Hank and Mike


by Johnny Web (Uncle Scoopy; Greg Wroblewski)

Maybe you've never really understood how those Easter baskets get filled every year. You see, Easter Inc. is a division of an important holiday conglomerate, and they employ bunnies throughout the world, each of whom has a route in every Christian land. It's a lot like UPS, except they only work one day a year. As you can imagine, this is not a very profitable enterprise. First of all, the company pays a bunch of bunnies enough to live on all year, even though they only work that one night. Second, the production staff spends all that money to create the chocolate treats, which gives children a taste for chocolate, but the little chocolate addicts then give all their money to Reese's and Hershey's and Nestle's, not to Easter Inc.

The head office brings in a new hot-shot to restructure the Easter division. He comes up with an elaborate plan which consists of three parts: (1) Cut back on chocolate costs by moving to large flat pieces with oval shapes. The cost of goods is cut to a fraction of its former level. (2) Add revenues by selling advertising on the Easter chocolates. (3) Make the workforce more efficient by cutting about 11% of the staff. That third element is the key to the plot of this film. It means that one of every nine Easter Bunnies will be the victims of downsizing. The stars of the story are Hank and Mike, two bunnies who get cut in our local area because they missed a house last Easter.

The film is about what the Easter bunnies do after they get fired. What can they do? They are not qualified to assimilate into the modern world. They have no computer skills. The only thing they know how to do is deliver. Of course, they try UPS, but that just doesn't work out, because they don't just deliver things - they deliver and HIDE them, which doesn't jibe with the UPS philosophy. They eventually lose everything and end up homeless alcoholics, with only one chance to get their jobs back. It's a long-shot and kinda crazy, but it's so crazy that it just ... might ... work ...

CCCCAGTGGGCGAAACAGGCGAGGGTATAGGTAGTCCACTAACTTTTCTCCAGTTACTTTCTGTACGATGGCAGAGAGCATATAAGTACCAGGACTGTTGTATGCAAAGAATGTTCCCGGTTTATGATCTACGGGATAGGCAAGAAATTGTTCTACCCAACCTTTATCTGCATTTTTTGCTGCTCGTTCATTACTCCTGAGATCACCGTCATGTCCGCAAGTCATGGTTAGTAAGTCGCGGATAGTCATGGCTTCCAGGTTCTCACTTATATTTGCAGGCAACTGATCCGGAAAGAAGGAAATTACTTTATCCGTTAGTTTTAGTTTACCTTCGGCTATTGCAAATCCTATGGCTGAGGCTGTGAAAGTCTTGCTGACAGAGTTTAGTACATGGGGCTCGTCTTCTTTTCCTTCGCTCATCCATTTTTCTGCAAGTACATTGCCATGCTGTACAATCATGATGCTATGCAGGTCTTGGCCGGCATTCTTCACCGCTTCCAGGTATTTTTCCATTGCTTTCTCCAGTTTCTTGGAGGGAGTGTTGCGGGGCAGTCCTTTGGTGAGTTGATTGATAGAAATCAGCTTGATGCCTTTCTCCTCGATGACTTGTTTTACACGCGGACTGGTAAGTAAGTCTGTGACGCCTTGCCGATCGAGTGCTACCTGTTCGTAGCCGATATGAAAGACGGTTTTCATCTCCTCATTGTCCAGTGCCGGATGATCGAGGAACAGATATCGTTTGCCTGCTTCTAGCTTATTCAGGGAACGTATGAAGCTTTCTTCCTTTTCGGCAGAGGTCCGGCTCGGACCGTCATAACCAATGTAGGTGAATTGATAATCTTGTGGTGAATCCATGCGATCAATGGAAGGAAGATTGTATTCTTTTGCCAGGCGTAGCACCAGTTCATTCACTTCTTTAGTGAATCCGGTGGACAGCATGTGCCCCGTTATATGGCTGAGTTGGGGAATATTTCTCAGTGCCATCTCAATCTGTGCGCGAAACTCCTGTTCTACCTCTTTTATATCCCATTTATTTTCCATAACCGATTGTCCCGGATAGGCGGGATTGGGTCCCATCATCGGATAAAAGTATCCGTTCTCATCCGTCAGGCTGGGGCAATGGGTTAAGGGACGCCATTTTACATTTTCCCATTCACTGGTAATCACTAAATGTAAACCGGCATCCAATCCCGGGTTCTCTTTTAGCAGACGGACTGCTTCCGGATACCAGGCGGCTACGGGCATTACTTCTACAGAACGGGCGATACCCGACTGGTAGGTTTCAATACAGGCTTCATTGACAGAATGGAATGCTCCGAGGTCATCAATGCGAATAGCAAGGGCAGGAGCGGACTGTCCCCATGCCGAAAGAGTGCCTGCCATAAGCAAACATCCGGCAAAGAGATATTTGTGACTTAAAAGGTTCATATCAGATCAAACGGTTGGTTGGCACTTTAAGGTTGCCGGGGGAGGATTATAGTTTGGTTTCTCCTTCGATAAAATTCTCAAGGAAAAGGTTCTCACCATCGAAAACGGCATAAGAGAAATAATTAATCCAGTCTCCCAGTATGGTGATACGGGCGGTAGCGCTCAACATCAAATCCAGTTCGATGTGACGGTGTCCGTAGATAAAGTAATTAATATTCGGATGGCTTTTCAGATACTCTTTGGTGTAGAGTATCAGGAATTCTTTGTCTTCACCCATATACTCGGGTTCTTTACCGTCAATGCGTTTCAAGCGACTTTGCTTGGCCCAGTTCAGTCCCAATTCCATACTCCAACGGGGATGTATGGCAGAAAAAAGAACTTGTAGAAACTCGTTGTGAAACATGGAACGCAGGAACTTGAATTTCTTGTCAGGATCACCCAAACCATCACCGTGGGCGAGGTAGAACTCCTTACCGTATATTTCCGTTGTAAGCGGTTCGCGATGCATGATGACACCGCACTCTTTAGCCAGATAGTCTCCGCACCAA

Hank and Mike are played by two human guys in bunny suits, and the characters are supposed to look like that as well, except that the bunny suits are not supposed to be costumes. In the film's alternate reality, these guys are the real Easter bunnies, and they're just regular lunchpail guys, except with rabbit fur and ears, which nobody finds unusual. Therefore, when they get laid off from Easter, Inc., they are bunny-guys who are forced to make a living by performing other jobs which do not call for a bunny appearance. Apart from the bunny fur and ears, they are like two two assembly line guys replaced by automation and/or corporate downsizing. Their jobs once provided them with the only identity they had, and they are nobodies without that identity.

Pretty funny idea. It's a dark, dark comedy in the general tradition of Bad Santa, and it works for a while. Not for the entire movie, but for a while. The problem comes when the scriptwriters (the same guys who play the bunnies) have to transform the concept from an idea to a story. They've padded the film with surrealism, an insane song, and a "slobs versus snobs" overlay, but the truth is that very little of that exoskeleton works. The characters are fun, the idea is funny, and the film delivers some "WTF?" laughs right off the bat, but the whole concept just kind of runs out of steam when it tries to deliver a traditional storyline about the triumph of underdogs.

Still, you may get a kick out of this film if you enjoy indies which stray far from the beaten track. It's anti-establishment, surreal, obscene, foul, and politically incorrect. And has some good nudity.

And, in its own lusty and coarse way, it's also kind of cute and warm-hearted.


* widescreen






No major reviews online.


6.3 IMDB summary (of 10)


Straight to DVD.

Budget $1.5 million.


Aniela Kurylo and Tania Russo got naked.

  • Kurylo showed her breasts and a bit of bum in a dark sex scene, then showed her breasts in good light during the "morning after" scenes.
  • Russo showed the full monty as an artist's model, but in a dimly lit office.

Web www.scoopy.com

Our Grade:

If you are not familiar with our grading system, you need to read the explanation, because the grading is not linear. For example, by our definition, a C is solid and a C+ is a VERY good movie. There are very few Bs and As. Based on our descriptive system, this film is a:


Highly original offbeat comedy. It's not consistently good, but when it is good, it is very good.